Daniel Amen, M.D. and author of numerous books based on his own scientific research on the brain, takes it much further. He reveals that our minds are structured in a way that may associate feet with sex.
Amen says, "The area of the brain that communicates with the genitals is right next to the area that deals with the feet." Now I'm looking down, (you'll generally find me looking up), trying to understand how these correlate in me. Dr. Amen goes on to say, "These areas share neural crosstalk, which may be why shoes can be erotic." Perhaps I've been missing something in my life by not collecting shoes, I'm now thinking.
Helen Fisher, Professor of Anthropology at Rutgers and currently the one of the most referenced scholar in the love research community, has said that we are wired to associate height with power and "high heels can literally raise your status because you're taller when you wear them."
I can somewhat understand that, but being as I'm already reasonably tall, and not that concerned about power, that has never really been a strong consideration for me. She goes on to point out that in previous centuries, shoes were a measure of class, as only the wealthy wore high heels. Sex, history and status. Can't fight those three too easily. Personally, I've always been more interested with how my mind, my ideas and creativity, humour and integrity were received. After all, that's what I find most attractive in a man. Yes, a great smile helps too!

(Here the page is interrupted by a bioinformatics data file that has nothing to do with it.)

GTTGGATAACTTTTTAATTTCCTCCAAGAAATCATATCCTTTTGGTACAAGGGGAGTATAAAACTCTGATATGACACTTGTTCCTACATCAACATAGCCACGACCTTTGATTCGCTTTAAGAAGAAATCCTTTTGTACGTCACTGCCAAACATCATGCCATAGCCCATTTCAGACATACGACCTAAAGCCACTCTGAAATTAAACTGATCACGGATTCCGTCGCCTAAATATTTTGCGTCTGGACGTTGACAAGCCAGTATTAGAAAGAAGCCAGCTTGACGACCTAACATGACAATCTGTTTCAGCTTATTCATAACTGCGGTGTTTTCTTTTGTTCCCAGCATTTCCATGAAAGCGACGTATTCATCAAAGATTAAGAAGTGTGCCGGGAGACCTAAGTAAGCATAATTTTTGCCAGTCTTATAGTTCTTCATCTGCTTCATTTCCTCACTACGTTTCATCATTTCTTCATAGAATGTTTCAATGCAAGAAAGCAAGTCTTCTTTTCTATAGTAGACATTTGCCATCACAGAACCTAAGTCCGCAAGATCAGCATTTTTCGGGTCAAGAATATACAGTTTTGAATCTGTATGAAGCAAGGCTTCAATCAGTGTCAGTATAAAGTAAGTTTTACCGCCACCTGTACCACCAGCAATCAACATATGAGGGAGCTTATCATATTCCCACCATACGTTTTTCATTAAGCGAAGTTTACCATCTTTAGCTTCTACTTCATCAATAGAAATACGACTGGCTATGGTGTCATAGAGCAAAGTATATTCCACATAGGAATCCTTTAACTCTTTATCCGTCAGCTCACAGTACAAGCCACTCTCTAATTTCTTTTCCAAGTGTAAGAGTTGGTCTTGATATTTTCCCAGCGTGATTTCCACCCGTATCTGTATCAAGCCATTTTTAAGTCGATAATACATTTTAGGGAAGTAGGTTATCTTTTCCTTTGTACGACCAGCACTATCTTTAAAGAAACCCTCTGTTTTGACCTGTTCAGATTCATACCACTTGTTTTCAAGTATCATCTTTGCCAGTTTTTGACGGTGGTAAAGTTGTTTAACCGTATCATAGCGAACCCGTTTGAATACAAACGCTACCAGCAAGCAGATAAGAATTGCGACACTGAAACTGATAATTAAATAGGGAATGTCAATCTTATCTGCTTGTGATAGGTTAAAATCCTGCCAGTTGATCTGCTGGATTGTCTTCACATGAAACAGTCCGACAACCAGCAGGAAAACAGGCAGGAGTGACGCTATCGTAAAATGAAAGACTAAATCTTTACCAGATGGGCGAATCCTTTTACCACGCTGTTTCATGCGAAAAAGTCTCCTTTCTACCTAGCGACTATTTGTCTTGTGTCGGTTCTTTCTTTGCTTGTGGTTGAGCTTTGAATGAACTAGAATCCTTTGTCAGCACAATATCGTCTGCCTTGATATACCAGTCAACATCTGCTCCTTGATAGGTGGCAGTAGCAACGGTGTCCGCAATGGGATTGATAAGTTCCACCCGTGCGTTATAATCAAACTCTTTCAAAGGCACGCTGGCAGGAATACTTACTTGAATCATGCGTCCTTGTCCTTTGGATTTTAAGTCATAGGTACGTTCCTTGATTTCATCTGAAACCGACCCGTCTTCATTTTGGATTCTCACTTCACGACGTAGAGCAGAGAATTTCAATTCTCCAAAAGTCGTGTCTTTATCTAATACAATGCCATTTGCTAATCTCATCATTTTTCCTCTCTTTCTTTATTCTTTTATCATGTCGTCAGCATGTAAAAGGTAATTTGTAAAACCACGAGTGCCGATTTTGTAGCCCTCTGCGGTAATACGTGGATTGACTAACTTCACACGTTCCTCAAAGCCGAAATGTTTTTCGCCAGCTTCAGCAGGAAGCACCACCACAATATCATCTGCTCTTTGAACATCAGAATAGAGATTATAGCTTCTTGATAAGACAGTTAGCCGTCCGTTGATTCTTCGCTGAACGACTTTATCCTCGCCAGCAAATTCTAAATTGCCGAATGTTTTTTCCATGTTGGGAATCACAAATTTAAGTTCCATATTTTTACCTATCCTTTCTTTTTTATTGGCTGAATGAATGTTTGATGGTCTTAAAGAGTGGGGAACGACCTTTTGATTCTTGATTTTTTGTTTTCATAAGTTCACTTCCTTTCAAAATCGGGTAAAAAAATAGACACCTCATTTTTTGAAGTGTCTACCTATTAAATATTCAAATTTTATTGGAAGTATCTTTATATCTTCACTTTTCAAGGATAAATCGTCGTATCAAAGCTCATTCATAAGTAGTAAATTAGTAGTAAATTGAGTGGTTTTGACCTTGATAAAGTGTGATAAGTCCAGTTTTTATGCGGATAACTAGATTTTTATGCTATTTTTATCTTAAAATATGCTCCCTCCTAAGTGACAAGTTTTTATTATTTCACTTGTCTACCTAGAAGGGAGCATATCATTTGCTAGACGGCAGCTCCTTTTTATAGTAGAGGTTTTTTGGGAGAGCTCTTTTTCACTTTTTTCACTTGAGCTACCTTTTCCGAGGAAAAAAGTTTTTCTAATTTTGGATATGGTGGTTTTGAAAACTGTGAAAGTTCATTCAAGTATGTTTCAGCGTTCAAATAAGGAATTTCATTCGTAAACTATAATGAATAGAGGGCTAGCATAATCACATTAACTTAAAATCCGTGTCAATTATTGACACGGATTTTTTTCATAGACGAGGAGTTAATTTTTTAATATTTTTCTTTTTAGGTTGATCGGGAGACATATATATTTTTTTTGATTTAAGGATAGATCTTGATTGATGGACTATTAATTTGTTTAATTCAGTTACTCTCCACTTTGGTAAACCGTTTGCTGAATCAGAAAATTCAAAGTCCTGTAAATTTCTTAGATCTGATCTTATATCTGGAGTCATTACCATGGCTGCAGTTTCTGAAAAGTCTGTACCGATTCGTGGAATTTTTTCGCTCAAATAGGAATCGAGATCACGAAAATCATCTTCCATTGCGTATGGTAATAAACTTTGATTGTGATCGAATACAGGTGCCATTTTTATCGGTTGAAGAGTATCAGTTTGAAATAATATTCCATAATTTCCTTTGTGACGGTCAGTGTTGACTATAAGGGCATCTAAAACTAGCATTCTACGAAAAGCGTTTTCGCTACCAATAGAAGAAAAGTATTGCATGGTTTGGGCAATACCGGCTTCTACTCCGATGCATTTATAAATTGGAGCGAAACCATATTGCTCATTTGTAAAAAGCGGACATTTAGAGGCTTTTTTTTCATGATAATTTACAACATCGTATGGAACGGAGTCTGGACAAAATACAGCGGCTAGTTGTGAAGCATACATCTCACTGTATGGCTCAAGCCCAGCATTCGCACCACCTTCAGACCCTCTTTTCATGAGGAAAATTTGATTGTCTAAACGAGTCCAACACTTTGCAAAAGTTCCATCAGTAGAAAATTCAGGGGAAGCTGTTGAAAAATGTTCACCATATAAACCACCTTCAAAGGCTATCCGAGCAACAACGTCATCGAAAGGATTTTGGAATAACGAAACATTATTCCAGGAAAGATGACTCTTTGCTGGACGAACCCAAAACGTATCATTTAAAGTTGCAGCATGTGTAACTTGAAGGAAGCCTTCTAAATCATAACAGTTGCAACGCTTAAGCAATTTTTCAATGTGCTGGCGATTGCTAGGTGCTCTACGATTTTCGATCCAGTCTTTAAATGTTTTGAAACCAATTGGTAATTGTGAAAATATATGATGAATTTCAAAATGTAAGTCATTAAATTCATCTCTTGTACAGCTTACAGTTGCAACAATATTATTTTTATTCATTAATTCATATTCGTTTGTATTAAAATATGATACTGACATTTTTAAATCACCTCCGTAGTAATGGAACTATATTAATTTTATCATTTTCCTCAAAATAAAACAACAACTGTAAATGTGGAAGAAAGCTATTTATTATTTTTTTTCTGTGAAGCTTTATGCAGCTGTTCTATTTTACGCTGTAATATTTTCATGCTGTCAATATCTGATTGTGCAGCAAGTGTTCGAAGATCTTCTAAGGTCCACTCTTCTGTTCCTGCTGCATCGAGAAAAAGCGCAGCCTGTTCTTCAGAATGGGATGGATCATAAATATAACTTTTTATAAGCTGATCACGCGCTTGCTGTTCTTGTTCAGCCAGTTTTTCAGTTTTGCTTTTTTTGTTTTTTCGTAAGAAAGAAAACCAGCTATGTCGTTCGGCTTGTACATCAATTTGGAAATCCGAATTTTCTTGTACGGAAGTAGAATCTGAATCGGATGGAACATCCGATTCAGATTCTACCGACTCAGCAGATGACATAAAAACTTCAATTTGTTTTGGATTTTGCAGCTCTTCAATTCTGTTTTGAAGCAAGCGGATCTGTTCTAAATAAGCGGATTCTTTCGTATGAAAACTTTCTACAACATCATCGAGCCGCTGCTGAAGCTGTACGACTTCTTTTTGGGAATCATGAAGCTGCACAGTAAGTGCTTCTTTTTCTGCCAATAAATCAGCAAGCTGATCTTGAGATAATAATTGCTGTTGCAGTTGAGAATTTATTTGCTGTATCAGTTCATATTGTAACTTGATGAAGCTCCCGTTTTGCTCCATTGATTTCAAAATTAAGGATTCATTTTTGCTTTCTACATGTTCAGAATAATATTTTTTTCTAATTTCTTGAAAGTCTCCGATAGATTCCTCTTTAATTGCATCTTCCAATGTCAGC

It is the element of sex that is most widely tied to women who wear stilettos though. I admit that some women do look extremely sexy when they wear high heels, others, well if I'm honest, they just can't carry it off. And when I see how awkward many women look trying to walk in them, I wonder who that looks sexy to?
Fisher went on to say, "When a woman wears them (stilettos), she assumes a primal mating pose called lordosis. Her butt lifts, and her back arches." Isn't that what it always comes back to? Doesn't the word stiletto have another relationship; to an object that's a dangerous weapon? That's why the shoes were named that way in the first place.
Okay, I feel more aware of the whys. Based on my personal experiences, I have come to know all too well, the physical stress high heels can place on your feet, ankles, knees, hips, back and even your neck. You get it; most of your body.